Today in History the Committee of Five first presented the document to Congress on June 28, 1776.
Drafting the Declaration of Independence
Delegates from each of the Thirteen Colonies met in Philadelphia in the summer of 1776 to decide the case for liberty. The goal was to convince the States that the time had come for the United Colonies to declare their independence from Mother England.
It was an incredibly difficult time for the young United States. For more than a year, Great Britain and the Thirteen Colonies had been at war over the issue of “taxation without representation.” The Colonies believed that their rights were being impeded by the British, who were levying taxes upon them without their consent.
The conflict had quickly escalated into more of an issue than just taxation, however, and many of the Colonies had started to think that they were capable of governing themselves. They were persuaded that Parliament wasn’t looking out for their interests, proven by the fact that despite their population the Colonies had not been allowed represent themselves in the British Legislature.
As a result, the Second Continental Congress met in Philadelphia in June of 1776. Slightly more than a month later, the Declaration of Independence was proposed to the States. John Hancock, the first signatory, was the only person to sign on July 4. Many of the other delegates would place their names on the completed Document on August 2 of that same year. The last person to sign, the New Hampshire delegate Matthew Thornton, endorsed the document on November 4, 1776.
The Lee Resolution, also known as the resolution of independence, was an act of the Second Continental Congress declaring the Thirteen Colonies to be independent of the British Empire. Richard Henry Lee of Virginia first proposed it on June 7, 1776. It is the earliest form and draft of the Declaration of Independence.
The text of the Resolution stated:
Resolved, That these United Colonies are, and of right to be, free and independent States, that they are absolved from all allegiance to the British Crown, and that all political connection between them and the State of Great Britain is, and ought to be, totally dissolved. That it is expedient forthwith to take the most effectual measures for forming foreign Alliances. That a plan of confederation be prepared and transmitted to the respective Colonies for their consideration and approbation.
Early in the development, many delegates weren’t yet allowed to vote for independence as the states had not yet authorized them to do so. In the meantime, a group of men were appointed to draft an official declaration, with hopes that the states would soon be willing to back the document when it was sent to the crown in England.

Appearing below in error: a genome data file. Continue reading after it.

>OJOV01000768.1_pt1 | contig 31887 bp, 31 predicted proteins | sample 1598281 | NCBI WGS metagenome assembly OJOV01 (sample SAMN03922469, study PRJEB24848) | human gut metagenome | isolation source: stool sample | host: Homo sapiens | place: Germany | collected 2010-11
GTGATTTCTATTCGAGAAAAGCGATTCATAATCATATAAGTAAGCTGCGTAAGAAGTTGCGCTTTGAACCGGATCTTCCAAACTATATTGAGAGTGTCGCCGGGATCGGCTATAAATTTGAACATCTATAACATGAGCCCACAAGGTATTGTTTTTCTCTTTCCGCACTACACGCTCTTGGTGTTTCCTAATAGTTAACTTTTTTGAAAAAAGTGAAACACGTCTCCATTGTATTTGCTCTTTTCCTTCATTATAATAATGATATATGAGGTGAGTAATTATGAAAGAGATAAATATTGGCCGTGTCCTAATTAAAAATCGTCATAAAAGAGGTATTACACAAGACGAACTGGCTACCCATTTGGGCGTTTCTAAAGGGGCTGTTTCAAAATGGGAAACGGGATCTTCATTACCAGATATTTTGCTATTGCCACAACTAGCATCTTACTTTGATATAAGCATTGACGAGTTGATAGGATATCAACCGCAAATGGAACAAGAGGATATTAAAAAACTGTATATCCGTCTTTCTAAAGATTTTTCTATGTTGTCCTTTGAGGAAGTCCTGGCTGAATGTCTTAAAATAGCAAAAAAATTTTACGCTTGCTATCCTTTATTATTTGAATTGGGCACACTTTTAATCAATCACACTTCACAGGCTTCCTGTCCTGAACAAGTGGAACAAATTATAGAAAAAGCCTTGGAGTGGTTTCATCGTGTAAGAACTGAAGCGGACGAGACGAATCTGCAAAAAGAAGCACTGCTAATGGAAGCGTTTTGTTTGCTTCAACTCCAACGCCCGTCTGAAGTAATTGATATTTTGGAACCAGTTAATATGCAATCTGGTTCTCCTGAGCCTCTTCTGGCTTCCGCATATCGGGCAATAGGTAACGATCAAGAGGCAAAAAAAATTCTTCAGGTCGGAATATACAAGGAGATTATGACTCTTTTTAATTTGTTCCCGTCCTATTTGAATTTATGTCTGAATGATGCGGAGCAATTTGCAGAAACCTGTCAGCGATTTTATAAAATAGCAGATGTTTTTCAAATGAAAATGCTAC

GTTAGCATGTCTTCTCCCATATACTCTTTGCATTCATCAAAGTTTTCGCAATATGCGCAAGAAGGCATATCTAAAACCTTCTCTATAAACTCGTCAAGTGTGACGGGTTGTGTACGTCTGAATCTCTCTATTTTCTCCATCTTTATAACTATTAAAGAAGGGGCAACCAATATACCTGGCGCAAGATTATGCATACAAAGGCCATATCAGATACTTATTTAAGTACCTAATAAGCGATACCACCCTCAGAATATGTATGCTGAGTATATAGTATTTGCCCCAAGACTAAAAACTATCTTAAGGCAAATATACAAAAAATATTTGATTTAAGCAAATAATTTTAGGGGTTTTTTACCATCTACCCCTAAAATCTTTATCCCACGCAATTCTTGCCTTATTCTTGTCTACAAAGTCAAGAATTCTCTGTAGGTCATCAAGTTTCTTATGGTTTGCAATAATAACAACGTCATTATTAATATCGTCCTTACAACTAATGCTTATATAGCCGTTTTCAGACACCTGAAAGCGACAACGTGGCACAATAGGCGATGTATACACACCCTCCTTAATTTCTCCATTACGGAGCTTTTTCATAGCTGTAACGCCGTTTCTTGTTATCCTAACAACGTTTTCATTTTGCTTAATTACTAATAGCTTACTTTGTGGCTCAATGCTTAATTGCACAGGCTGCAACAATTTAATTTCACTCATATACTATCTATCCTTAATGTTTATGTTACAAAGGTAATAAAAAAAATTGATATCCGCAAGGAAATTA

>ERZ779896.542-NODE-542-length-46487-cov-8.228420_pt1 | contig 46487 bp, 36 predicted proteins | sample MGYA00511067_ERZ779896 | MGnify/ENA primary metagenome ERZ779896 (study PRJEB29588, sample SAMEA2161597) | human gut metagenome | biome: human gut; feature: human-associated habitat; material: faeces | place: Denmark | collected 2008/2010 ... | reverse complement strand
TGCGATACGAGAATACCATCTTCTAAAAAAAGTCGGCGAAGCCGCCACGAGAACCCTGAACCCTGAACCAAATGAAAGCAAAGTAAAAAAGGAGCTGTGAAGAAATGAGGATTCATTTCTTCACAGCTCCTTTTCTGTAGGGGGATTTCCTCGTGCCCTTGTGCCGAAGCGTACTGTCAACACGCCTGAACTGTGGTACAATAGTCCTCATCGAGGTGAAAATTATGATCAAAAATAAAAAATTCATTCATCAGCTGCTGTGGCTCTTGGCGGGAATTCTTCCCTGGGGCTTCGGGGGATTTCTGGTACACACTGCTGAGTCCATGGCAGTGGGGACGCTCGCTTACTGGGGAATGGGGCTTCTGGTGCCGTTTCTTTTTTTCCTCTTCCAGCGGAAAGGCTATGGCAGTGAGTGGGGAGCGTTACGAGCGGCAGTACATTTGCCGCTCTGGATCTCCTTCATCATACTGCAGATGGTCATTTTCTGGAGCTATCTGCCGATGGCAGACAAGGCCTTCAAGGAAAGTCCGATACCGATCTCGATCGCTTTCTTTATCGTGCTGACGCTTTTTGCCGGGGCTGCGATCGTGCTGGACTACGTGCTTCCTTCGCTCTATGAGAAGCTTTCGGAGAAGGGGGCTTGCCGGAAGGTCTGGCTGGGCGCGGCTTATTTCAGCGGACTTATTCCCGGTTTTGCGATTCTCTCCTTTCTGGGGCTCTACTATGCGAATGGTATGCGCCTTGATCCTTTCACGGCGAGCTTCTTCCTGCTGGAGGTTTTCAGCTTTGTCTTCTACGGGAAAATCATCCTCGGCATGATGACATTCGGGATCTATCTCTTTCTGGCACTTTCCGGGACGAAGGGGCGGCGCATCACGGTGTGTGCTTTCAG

On June 11, 1776, Congress appointed a “Committee of Five”, consisting of John Adams of Massachusetts, Benjamin Franklin of Pennsylvania, Thomas Jefferson of Virginia, Robert R. Livingston of New York, and Roger Sherman of Connecticut, to draft a declaration.
This Declaration committee operated from June 11,1776 until July 5, 1776, the day on which the Declaration was published.
The Committee of Five first presented the document to Congress on June 28, 1776.
Originally, the delegates pushed for Richard Henry Lee, author of the Lee Resolution, to write the Declaration of Independence, not Jefferson. However, circumstances changed the course of history. First, Lee was appointed to the Committee of Confederation for the writing of the Articles of Confederation, and thought that being part of both committees would be too great an effort. Second, his wife became gravely ill during the Philadelphia convention, forcing him to return home prematurely.
A young delegate from Virginia who had shown great promise was selected to take Lee’s place. His name was Thomas Jefferson, and he would quickly become one of the most important individuals in the history of the United States. What most people don’t know is that, at first, Jefferson had no interest in penning the Declaration. He wanted John Adams to do it instead. Adams writes in his account of the episode in a letter to Timothy Pickering, a politician from Massachusetts and a good friend of Adams:
“Jefferson proposed to me to make the draft. I said, ‘I will not,’ ‘You should do it.’ ‘Oh! no.’ ‘Why will you not? You ought to do it.’ ‘I will not.’ ‘Why?’ ‘Reasons enough.’ ‘What can be your reasons?’ ‘Reason first, you are a Virginian, and a Virginian ought to appear at the head of this business. Reason second, I am obnoxious, suspected, and unpopular. You are very much otherwise. Reason third, you can write ten times better than I can.’ ‘Well,’ said Jefferson, ‘if you are decided, I will do as well as I can.’ ‘Very well. When you have drawn it up, we will have a meeting.”
And so, it was settled. Over the course of seventeen days, in between meetings and other governmental affairs, Jefferson penned the Declaration of Independence under the advisement of the Committee. It was an act that secured Jefferson’s name in history forever.